Pranamaya, Prāṇamaya: 7 definitions


Pranamaya means something in Hinduism, Sanskrit. If you want to know the exact meaning, history, etymology or English translation of this term then check out the descriptions on this page. Add your comment or reference to a book if you want to contribute to this summary article.

In Hinduism

Vaishnavism (Vaishava dharma)

Source: ISKCON Press: Glossary

Prāṇamaya (प्राणमय, “consciousness”).—Absorbed in maintaining one's bodily existence.

Source: Pure Bhakti: Bhagavad-gita (4th edition)

Prāṇamaya (प्राणमय) refers to “the second of the five stages of consciousness in which one per-ceives life in terms of preservation (13.5)”. (cf. Glossary page from Śrīmad-Bhagavad-Gītā).

Vaishnavism book cover
context information

Vaishnava (वैष्णव, vaiṣṇava) or vaishnavism (vaiṣṇavism) represents a tradition of Hinduism worshipping Vishnu as the supreme Lord. Similar to the Shaktism and Shaivism traditions, Vaishnavism also developed as an individual movement, famous for its exposition of the dashavatara (‘ten avatars of Vishnu’).

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Languages of India and abroad

Sanskrit-English dictionary

[«previous (P) next»] — Pranamaya in Sanskrit glossary
Source: DDSA: The practical Sanskrit-English dictionary

Prāṇamaya (प्राणमय).—a. Living, breathing.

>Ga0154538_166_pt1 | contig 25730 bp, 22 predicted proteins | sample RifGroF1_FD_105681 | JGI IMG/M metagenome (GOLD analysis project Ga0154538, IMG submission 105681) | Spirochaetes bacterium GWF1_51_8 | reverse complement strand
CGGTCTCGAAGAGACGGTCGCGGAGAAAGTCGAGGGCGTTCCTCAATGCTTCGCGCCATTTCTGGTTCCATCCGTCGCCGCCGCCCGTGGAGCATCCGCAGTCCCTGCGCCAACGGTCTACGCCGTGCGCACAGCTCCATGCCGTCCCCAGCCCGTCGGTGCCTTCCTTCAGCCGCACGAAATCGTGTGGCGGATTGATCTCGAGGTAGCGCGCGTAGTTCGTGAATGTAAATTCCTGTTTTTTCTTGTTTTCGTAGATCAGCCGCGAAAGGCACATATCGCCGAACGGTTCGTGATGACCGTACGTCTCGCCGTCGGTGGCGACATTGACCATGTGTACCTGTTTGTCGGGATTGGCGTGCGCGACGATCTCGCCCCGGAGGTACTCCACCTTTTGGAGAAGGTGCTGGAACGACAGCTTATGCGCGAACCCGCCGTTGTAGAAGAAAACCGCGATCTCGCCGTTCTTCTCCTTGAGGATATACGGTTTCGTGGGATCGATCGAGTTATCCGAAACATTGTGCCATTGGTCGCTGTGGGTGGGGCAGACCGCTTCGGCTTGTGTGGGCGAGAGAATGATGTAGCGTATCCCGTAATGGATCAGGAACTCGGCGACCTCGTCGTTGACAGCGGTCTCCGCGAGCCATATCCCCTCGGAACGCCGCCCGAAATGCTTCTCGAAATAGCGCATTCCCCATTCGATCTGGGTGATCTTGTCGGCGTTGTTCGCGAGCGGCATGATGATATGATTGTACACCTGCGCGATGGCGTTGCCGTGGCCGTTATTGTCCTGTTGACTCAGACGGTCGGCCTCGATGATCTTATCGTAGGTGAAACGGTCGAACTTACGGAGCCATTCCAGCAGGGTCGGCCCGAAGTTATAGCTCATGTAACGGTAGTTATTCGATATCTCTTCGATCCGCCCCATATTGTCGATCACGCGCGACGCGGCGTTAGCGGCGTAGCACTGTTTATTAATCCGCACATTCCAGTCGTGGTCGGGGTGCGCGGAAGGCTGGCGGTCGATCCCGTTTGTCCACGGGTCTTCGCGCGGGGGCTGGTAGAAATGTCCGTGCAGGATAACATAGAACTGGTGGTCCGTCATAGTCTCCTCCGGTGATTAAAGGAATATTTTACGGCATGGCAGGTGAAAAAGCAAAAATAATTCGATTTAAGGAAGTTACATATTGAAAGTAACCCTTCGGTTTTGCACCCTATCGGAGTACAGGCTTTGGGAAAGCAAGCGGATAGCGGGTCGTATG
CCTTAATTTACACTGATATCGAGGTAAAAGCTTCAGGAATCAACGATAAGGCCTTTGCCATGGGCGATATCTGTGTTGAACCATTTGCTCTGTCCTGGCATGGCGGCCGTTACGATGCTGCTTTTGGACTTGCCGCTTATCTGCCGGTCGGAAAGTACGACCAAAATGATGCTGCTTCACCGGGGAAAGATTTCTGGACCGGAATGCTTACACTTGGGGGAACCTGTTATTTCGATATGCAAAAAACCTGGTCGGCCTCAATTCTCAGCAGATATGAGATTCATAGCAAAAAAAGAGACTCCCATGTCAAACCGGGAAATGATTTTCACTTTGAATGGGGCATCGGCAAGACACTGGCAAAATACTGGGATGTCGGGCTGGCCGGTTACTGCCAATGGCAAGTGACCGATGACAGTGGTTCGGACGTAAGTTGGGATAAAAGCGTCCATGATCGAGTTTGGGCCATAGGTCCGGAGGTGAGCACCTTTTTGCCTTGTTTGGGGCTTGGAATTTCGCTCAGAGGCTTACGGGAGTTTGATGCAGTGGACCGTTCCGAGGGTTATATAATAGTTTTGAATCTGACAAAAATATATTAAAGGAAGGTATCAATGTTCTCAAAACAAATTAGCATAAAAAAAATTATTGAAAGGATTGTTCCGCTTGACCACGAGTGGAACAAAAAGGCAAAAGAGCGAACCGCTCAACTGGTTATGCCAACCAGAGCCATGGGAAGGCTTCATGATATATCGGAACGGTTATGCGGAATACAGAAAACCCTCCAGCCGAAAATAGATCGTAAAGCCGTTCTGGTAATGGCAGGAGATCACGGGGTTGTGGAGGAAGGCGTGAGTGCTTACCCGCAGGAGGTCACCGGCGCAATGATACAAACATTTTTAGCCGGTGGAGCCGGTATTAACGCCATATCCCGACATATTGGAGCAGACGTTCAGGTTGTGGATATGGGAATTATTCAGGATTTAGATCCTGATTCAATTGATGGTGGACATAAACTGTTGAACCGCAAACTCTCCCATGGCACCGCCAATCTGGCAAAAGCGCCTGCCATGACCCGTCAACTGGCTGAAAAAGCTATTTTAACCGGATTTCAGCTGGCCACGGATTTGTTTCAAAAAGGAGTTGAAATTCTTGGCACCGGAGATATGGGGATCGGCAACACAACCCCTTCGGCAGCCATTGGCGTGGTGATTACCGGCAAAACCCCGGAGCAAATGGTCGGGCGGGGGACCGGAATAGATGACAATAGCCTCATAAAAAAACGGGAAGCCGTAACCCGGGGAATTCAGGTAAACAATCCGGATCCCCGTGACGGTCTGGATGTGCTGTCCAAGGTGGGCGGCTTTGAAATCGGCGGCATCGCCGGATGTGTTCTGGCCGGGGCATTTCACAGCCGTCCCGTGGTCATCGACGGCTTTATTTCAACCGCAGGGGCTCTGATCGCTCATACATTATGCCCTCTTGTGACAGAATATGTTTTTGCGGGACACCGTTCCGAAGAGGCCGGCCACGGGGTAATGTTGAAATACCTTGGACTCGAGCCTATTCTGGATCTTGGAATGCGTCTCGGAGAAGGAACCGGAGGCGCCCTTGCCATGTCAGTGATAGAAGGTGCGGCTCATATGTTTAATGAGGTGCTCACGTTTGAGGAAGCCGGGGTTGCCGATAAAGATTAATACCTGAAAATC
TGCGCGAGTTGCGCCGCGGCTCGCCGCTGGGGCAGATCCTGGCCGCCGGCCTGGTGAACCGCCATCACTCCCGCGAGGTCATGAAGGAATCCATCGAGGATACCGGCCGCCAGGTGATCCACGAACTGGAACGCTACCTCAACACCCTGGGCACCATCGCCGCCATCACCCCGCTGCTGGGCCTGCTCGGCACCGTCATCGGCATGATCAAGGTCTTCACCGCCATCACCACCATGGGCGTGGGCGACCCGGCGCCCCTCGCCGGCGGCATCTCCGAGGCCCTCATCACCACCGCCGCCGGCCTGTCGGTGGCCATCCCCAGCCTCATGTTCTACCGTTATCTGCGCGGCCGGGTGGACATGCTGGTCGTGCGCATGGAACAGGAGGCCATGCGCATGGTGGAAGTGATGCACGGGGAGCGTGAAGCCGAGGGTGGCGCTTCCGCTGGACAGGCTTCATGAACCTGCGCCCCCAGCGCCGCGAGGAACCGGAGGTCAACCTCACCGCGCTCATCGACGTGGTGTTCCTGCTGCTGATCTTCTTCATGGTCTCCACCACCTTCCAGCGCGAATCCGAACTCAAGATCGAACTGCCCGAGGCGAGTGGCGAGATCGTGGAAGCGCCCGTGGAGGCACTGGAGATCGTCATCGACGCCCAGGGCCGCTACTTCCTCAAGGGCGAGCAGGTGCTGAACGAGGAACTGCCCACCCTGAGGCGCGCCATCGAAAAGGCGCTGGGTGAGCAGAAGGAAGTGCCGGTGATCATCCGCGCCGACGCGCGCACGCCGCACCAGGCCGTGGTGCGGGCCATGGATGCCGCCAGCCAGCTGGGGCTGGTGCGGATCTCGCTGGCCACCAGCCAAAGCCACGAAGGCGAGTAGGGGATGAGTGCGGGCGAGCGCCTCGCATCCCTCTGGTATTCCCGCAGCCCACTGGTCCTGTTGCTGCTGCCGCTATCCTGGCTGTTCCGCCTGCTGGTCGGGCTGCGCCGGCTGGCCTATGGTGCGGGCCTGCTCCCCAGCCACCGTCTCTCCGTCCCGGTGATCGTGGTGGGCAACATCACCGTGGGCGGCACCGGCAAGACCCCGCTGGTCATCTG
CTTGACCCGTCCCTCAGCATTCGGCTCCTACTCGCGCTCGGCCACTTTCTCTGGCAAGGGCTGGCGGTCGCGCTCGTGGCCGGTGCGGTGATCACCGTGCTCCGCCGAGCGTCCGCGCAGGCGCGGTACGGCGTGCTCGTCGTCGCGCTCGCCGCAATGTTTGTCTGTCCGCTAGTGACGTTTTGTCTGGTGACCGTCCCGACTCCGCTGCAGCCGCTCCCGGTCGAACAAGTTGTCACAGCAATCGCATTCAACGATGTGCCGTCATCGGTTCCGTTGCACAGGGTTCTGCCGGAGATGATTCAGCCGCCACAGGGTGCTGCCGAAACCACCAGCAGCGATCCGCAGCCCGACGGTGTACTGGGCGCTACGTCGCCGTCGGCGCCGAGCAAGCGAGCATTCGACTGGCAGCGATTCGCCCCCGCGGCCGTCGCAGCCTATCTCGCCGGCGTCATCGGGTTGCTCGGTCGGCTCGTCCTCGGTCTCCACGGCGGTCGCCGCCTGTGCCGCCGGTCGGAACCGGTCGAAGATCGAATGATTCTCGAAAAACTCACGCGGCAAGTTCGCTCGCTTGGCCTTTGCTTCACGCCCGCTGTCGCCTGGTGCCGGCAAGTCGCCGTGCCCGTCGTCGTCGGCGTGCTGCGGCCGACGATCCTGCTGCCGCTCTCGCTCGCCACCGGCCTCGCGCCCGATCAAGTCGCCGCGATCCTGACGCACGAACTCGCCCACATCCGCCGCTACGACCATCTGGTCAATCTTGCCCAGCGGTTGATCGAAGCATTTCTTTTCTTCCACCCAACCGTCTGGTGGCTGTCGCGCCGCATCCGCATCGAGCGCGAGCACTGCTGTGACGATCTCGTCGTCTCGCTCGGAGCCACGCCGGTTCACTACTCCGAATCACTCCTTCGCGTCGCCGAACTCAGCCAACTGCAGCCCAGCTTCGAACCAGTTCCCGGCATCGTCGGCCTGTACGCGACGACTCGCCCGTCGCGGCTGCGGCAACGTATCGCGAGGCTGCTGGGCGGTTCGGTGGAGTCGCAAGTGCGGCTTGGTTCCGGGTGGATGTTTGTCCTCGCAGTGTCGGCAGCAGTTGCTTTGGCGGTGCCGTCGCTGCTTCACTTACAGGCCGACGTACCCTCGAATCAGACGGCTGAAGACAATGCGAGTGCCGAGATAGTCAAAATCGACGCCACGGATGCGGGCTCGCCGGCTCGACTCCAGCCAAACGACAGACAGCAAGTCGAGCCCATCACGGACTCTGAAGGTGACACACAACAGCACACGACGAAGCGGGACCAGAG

Source: Cologne Digital Sanskrit Dictionaries: Shabda-Sagara Sanskrit-English Dictionary

Prāṇamaya (प्राणमय).—mfn.

(-yaḥ-yī-yaṃ) Living, breathing, endowed with breath or life. E. prāṇa and mayaṭ aff.

Source: Cologne Digital Sanskrit Dictionaries: Benfey Sanskrit-English Dictionary

Prāṇamaya (प्राणमय).—[prāṇa + maya], adj., f. , Consisting in breath or life.

Source: Cologne Digital Sanskrit Dictionaries: Monier-Williams Sanskrit-English Dictionary

Prāṇamaya (प्राणमय):—[=prāṇa-maya] [from prāṇa > prān] mf(ī)n. consisting of v° air or breath, [Śatapatha-brāhmaṇa]

context information

Sanskrit, also spelled संस्कृतम् (saṃskṛtam), is an ancient language of India commonly seen as the grandmother of the Indo-European language family. Closely allied with Prakrit and Pali, Sanskrit is more exhaustive in both grammar and terms and has the most extensive collection of literature in the world, greatly surpassing its sister-languages Greek and Latin.

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